San José, Costa Rica, since 1956
Landslides

Large mudslide partially blocks Sarapiquí River in Alajuela

Officials at the National Emergency Commission (CNE) confirmed that a mudslide Thursday night partially has blocked the Sarapiquí River in north-central Costa Rica.

Red Cross spokesman Alexander Porras said Friday that some 150 cubic meters of mud and debris currently are blocking a large part of the river flow, in an unpopulated area of Nueva Cinchona, north of Alajuela.

Local residents said they heard loud noises coming from the mountains along the river around 10:30 p.m. on Thursday. Those reports were followed by several more reports of a severe decrease in the river flow and of muddy water coming out from the local aqueduct, according to the Red Cross and CNE.

CNE geologists on Friday conducted an on-the-ground inspection and confirmed the largest accumulation of debris is located some 20 kilometers from the nearest community, at La Virgen de Sarapiquí, and that it currently does not pose any immediate threat for its residents.

Residents at various north central communities reported loud noises coming from the mountains.

(Courtesy of Red Cross)

The large accumulation of water and debris however worries CNE experts who are evaluating the possibility of more mudslides or flash floods occurring at the site.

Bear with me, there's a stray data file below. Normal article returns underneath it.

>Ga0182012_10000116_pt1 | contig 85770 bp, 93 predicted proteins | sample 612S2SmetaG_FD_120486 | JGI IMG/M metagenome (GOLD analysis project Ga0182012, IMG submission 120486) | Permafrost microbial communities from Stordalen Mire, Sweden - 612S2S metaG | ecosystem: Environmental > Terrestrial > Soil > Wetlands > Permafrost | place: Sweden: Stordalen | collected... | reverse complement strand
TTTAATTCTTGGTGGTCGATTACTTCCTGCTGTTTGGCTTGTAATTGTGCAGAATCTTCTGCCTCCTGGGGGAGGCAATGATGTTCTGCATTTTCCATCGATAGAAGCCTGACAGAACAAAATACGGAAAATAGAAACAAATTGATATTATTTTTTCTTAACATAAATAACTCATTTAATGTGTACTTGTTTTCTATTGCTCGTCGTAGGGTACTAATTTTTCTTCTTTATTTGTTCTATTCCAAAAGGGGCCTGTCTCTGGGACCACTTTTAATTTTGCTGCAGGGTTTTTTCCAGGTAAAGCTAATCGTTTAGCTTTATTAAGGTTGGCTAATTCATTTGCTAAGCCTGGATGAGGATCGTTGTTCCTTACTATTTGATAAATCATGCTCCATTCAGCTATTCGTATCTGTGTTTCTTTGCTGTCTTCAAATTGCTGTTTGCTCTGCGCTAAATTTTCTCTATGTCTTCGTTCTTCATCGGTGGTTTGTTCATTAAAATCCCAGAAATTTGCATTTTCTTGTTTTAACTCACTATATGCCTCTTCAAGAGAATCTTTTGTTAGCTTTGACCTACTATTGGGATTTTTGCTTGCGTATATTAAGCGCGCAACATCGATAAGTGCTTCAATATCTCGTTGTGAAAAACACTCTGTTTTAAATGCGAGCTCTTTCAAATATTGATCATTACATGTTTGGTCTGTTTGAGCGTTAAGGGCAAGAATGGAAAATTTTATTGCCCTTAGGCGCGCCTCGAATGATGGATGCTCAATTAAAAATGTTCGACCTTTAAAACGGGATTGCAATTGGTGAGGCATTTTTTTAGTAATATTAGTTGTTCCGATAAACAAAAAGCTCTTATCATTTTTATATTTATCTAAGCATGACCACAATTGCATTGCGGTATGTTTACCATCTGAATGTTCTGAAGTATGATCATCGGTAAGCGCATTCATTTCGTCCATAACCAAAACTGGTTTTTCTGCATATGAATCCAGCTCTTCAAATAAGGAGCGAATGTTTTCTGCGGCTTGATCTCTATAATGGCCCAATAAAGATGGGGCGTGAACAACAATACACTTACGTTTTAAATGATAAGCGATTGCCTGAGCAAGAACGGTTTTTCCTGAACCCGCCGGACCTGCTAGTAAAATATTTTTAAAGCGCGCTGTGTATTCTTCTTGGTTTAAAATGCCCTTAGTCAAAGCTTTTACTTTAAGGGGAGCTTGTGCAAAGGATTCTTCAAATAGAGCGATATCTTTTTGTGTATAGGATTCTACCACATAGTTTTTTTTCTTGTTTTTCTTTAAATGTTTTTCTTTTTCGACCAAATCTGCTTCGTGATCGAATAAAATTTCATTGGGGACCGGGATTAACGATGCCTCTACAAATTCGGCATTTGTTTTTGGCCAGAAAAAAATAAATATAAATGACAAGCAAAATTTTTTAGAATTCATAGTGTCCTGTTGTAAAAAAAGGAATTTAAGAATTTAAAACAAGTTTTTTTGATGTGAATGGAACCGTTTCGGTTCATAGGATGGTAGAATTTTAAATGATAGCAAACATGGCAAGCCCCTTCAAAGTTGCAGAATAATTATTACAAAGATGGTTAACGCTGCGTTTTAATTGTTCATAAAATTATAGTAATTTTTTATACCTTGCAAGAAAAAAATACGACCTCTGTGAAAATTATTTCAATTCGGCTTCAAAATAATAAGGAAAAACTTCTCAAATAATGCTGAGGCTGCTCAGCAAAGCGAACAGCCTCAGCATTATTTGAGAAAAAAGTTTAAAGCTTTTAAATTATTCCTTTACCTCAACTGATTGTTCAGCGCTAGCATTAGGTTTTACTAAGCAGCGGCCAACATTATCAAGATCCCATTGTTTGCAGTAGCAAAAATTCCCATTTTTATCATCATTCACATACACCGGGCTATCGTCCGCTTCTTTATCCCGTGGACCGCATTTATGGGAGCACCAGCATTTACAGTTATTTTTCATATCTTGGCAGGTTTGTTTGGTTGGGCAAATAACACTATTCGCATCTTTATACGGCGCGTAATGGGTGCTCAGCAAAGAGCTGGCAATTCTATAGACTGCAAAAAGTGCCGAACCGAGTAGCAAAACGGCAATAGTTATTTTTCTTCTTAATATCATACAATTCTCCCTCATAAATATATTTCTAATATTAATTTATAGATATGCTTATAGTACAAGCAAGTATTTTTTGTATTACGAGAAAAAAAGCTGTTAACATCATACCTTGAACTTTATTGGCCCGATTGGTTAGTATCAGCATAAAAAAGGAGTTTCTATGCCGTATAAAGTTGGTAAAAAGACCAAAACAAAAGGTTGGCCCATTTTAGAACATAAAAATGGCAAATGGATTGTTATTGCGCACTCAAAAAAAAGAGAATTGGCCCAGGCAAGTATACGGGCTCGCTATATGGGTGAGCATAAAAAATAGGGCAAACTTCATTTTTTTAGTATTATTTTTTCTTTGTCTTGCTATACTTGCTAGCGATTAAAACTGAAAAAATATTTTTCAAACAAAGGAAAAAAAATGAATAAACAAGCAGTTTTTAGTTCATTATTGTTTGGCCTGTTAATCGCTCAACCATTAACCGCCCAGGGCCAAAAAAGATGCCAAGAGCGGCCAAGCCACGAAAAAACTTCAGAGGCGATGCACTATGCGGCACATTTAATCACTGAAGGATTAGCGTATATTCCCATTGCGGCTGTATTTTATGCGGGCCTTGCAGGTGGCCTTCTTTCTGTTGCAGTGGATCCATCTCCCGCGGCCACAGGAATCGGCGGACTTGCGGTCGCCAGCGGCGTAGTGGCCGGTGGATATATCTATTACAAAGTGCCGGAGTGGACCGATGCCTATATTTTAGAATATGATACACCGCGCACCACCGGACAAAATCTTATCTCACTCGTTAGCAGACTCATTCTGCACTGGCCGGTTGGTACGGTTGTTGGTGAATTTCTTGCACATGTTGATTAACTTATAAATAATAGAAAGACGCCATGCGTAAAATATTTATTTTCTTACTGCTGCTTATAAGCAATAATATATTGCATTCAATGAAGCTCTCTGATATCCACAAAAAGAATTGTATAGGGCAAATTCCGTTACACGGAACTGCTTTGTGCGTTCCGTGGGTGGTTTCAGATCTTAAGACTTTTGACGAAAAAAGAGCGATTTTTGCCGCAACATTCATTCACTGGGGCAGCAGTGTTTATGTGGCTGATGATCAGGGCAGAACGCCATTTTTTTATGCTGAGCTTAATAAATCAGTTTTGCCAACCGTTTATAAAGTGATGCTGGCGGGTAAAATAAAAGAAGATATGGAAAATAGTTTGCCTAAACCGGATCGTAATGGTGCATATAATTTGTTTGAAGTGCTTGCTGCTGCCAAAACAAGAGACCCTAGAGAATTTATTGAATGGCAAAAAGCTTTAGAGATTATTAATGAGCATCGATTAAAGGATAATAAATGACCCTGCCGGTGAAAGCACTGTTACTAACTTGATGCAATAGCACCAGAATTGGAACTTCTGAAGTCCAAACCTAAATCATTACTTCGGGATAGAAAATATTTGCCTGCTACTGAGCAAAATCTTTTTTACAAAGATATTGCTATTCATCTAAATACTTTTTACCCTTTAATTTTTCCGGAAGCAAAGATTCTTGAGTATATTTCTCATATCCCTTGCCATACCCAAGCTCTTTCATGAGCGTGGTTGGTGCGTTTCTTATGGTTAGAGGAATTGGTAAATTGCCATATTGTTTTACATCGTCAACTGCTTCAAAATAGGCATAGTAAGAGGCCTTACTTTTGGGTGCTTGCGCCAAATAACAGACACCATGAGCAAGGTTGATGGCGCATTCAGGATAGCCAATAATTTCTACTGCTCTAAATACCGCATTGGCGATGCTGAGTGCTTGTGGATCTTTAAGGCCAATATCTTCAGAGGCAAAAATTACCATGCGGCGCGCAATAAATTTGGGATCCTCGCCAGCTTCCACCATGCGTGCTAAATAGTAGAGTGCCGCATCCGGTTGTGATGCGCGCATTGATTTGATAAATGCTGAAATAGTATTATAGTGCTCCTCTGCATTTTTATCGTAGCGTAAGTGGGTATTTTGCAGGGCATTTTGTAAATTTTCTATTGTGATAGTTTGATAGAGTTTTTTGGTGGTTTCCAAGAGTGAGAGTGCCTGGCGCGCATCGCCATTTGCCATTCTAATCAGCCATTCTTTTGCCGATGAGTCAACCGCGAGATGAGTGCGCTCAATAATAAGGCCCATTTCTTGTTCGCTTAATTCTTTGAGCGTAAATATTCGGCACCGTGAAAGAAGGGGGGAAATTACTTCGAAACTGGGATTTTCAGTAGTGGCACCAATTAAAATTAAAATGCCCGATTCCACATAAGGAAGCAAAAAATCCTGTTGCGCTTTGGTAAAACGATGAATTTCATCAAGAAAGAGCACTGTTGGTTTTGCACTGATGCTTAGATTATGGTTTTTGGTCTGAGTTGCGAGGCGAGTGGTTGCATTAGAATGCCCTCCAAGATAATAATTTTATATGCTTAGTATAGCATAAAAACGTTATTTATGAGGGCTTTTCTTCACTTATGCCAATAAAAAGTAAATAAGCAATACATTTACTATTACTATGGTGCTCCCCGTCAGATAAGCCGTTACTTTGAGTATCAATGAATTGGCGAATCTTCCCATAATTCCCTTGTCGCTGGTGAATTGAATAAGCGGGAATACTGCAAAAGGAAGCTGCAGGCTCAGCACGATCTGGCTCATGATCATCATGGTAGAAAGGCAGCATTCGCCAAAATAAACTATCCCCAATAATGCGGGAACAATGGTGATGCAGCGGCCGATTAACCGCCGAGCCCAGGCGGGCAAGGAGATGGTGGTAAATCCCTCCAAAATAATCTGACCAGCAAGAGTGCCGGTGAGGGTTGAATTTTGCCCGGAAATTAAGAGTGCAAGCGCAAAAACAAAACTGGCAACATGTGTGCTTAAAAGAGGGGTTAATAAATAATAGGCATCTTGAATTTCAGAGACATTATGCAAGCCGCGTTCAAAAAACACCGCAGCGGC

They however already ruled out that the mudslide may affect the bridge at La Paz Waterfall. Last year a strong river surge washed away the old Bailey bridge.

Geologists will continue assessing the situation. They’ll take a closer look at public infrastructures located in the area including a bridge in Santiaguito and various facilities belonging to the Costa Rica Electricity Institute in Cariblanco.

CNE recommends residents and visitors to remain on alert and avoid recreational activities along the Sarapiqui River unitl all evaluations at the site are completed. The area is a popular destination for tourists who enjoy rafting, fishing and other outdoor activities.

Contact L. Arias at larias@ticotimes.net

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